Politicians found that negotiations before an award were easy. The promises flowed like cheap wine. But after the franchise was announced, a period of renegotiation usually ensued. The proud and even boastful cable franchisee would ever so meekly announce that all those fabulous features it had wanted to provide were really quite reckless financially and, indeed, impossible; it just had to be let off the hook. The next step was what those in the cable business refer to as "give-back" talks.

Customarily, two franchises are negotiated-one that the people see and applaud, "Film at 11," and another that the local politicians and the cable businesses later work out quietly, replete with give-backs. In 21 of the 30 largest television markets in the United States, cable franchises have been renegotiated after initial franchisings. Eight of those 21 were renegotiated before a single home was wired. This process routinely lasts two to four years, and sometimes far longer. Philadelphia has had four rounds of franchising since the late 1960s and, as of 1986, still had no cable. New York City, despite a series of studies and commissions of cable in the late 1960s, was only 20 percent wired as of mid-1987.

Milwaukee may be typical. As Channels of Communication magazine wrote in March 1986 of Milwaukee's franchising decision, "The goal was to base their selection of cable operator, as much as possible, on the merits of the bids." But how do you politically evaluate a service as complex, dynamic, and subjectively valued as cable television? "To many aldermen," the magazine noted, "the two [final] bids [of six cast] promising to build sophisticated systems and charge attractive rates were essentially identical. So the politicians went with what they knew best, which was politics. Warner Amex had a magnificently well-wired team." As the lawyer for the losing competitor conceded, "Why would you want to take what was regarded as a great prize and award it to strangers from somewhere else?" The magazine concluded, "The dream had been to pick a cable operator on the merits. The reality was that, without any illegality, politics carried the day."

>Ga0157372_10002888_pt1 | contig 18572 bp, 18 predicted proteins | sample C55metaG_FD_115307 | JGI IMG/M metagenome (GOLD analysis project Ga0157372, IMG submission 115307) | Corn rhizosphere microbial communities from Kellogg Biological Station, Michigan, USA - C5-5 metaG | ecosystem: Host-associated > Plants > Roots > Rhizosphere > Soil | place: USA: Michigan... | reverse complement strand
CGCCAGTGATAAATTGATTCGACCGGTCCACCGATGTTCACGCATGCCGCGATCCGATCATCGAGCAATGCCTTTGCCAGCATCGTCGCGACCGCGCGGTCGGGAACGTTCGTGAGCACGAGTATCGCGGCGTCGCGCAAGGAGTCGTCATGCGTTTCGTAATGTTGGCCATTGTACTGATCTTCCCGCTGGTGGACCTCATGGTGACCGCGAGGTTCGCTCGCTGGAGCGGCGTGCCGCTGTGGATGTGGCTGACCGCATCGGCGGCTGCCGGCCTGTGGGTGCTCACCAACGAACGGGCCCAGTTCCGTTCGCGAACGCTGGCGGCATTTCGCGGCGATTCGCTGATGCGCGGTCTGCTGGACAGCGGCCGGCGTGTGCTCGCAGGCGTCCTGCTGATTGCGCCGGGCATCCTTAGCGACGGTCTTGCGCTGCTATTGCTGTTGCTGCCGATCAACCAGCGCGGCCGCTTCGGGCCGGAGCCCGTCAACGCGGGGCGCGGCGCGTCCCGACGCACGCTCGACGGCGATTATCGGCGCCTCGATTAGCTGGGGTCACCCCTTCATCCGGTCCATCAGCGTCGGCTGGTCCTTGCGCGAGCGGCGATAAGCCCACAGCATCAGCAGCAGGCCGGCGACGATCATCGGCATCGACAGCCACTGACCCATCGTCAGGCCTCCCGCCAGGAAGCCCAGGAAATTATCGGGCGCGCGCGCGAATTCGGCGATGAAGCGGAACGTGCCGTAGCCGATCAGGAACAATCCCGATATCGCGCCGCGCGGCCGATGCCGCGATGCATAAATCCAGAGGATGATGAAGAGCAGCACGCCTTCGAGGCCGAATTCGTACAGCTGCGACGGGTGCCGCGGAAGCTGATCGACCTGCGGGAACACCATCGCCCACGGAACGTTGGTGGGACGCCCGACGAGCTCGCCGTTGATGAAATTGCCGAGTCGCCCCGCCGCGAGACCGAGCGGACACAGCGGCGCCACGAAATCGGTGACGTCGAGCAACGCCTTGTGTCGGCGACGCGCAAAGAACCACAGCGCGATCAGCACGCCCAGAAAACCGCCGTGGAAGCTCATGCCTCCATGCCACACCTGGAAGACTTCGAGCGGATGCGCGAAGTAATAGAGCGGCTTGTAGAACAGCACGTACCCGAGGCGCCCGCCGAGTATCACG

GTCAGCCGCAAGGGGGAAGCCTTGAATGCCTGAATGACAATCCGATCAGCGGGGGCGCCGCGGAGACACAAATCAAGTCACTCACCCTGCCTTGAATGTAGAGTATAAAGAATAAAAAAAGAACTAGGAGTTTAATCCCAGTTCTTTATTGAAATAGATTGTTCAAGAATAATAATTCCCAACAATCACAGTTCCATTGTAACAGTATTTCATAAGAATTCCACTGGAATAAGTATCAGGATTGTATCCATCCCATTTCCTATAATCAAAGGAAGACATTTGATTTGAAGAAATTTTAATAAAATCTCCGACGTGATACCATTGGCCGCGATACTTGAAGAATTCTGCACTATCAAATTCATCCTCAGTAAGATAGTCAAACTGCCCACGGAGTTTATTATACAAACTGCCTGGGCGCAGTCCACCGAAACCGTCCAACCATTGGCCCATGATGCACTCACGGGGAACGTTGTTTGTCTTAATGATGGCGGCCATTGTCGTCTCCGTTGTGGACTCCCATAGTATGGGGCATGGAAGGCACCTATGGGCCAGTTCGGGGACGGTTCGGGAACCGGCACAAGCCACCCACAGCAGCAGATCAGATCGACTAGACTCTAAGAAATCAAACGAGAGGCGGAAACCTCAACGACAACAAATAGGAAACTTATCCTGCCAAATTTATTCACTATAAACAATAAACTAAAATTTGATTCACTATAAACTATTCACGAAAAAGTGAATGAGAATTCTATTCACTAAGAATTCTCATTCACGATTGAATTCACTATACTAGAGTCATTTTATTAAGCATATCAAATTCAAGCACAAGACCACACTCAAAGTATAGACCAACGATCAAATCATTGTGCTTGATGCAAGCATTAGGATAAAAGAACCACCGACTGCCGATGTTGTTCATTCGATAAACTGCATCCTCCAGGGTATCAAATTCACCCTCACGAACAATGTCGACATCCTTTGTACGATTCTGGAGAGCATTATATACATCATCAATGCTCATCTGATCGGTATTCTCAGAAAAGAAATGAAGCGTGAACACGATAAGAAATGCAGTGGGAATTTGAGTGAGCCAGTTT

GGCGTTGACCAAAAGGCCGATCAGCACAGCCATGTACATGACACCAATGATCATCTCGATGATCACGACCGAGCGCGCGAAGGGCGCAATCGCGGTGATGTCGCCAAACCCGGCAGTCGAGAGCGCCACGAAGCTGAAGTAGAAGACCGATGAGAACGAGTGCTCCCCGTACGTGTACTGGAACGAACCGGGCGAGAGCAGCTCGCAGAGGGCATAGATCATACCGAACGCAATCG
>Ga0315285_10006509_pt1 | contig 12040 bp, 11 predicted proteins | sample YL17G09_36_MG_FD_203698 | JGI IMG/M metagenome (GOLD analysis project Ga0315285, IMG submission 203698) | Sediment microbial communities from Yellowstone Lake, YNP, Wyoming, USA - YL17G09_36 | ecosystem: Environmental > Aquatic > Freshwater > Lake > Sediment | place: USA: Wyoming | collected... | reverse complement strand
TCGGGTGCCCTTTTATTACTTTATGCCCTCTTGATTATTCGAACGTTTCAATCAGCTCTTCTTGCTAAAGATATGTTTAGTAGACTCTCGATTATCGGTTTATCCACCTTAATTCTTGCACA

Two important footnotes complete the message of Milwaukee: First, the 108 channel system called for in the franchise was renegotiated to a 54 channel system seven months after the award, and instead of 61 channels of basic service for $4.95 monthly, customers ended up with 35 channels for $11.95. That is a give-back. Second, on July 13, 1986 the Milwaukee Journal reported that the FBI had announced it was investigating allegations that "hundreds of thousands of dollars were funneled into Milwaukee for cable payoffs during 1982"-the franchising year. One councilman had already resigned.

The Constitutional Question

Beyond the political economy of cable franchising is its raw rub on the US Constitution. What exactly does it mean to have local officials presiding over the question of who will be allowed to enter the local cable television business? Cable companies are no longer simply community antennae; they are editors and publishers-selectors of news, information, and entertainment services. Increasingly they cablecast local news in competition with broadcast television, radio, and newspapers.

Imagine a local government commissioning a "needs assessment" study, issuing a request for proposals, hiring a consultant to evaluate those proposals, holding public hearings-and then awarding a single newspaper franchise to the company which best served the needs of the community. This would be unconstitutional even if the government study concluded that only one local newspaper was economically efficient or likely to profitably survive. The courts, including the Supreme Court, have strongly affirmed the First Amendment rights of cable operators as electronic publishers. Courts are now viewing cable television not as a public utility, tightly controlled and accountable to local or state government, but as the equivalent of a newspaper-a view radically at odds with the way in which cable is franchised in literally thousands of US communities.

As legal protection emerges for competitors to challenge incumbent monopolists, cities typically respond that cable is a "natural monopoly." Their franchising process is not the creation of exclusive privilege, they argue, but merely a good faith effort to limit the ravages of market-mandated monopoly, and to force franchise holders to serve community interests. But no newspaper could be licensed on the premise that, due to the "special economics" of the industry, monopoly was natural. In the 1974 Miami Herald v. Tornillo decision the US Supreme Court unanimously established that the First Amendment trumps "natural monopoly." And if local governments have sought a good faith suppression of monopoly power, why have they been so diligent in their efforts to suppress competition or so reluctant to relinquish control over entry when their ability to control rates has been taken from them?